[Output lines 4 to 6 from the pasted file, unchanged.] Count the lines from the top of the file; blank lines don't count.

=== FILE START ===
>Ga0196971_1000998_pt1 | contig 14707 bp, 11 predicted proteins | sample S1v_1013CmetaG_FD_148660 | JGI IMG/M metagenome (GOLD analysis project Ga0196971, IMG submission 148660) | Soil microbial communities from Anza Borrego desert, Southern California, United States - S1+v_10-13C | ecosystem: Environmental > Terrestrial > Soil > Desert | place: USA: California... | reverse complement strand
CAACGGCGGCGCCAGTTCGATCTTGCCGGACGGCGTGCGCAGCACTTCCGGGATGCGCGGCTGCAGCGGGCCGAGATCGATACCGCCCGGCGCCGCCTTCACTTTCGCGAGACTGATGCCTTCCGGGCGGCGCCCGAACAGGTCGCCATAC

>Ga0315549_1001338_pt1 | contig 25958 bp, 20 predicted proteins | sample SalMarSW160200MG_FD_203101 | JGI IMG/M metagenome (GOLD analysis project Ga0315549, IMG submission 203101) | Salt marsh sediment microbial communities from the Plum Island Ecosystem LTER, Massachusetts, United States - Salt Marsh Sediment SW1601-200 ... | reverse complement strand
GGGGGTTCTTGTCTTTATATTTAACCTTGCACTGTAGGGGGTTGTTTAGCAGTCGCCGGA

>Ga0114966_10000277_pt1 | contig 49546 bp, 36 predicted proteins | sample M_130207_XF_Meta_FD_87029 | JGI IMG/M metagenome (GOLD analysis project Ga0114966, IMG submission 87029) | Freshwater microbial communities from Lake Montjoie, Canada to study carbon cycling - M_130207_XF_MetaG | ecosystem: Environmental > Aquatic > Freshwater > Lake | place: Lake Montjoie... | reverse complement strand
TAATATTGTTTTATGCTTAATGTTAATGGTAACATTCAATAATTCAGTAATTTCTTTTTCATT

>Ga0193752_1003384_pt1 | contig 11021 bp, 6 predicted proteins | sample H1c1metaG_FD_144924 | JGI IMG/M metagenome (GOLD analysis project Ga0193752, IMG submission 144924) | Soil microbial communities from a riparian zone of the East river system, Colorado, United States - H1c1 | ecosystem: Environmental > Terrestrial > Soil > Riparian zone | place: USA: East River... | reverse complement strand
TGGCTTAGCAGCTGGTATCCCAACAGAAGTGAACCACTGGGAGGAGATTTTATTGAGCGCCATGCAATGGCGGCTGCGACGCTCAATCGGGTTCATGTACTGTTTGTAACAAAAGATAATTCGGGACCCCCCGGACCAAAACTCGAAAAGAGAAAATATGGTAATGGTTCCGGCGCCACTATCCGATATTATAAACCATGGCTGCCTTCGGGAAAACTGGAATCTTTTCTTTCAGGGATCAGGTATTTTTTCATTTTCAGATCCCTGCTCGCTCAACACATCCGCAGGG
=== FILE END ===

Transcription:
GGGGGTTCTTGTCTTTATATTTAACCTTGCACTGTAGGGGGTTGTTTAGCAGTCGCCGGA

>Ga0114966_10000277_pt1 | contig 49546 bp, 36 predicted proteins | sample M_130207_XF_Meta_FD_87029 | JGI IMG/M metagenome (GOLD analysis project Ga0114966, IMG submission 87029) | Freshwater microbial communities from Lake Montjoie, Canada to study carbon cycling - M_130207_XF_MetaG | ecosystem: Environmental > Aquatic > Freshwater > Lake | place: Lake Montjoie... | reverse complement strand
TAATATTGTTTTATGCTTAATGTTAATGGTAACATTCAATAATTCAGTAATTTCTTTTTCATT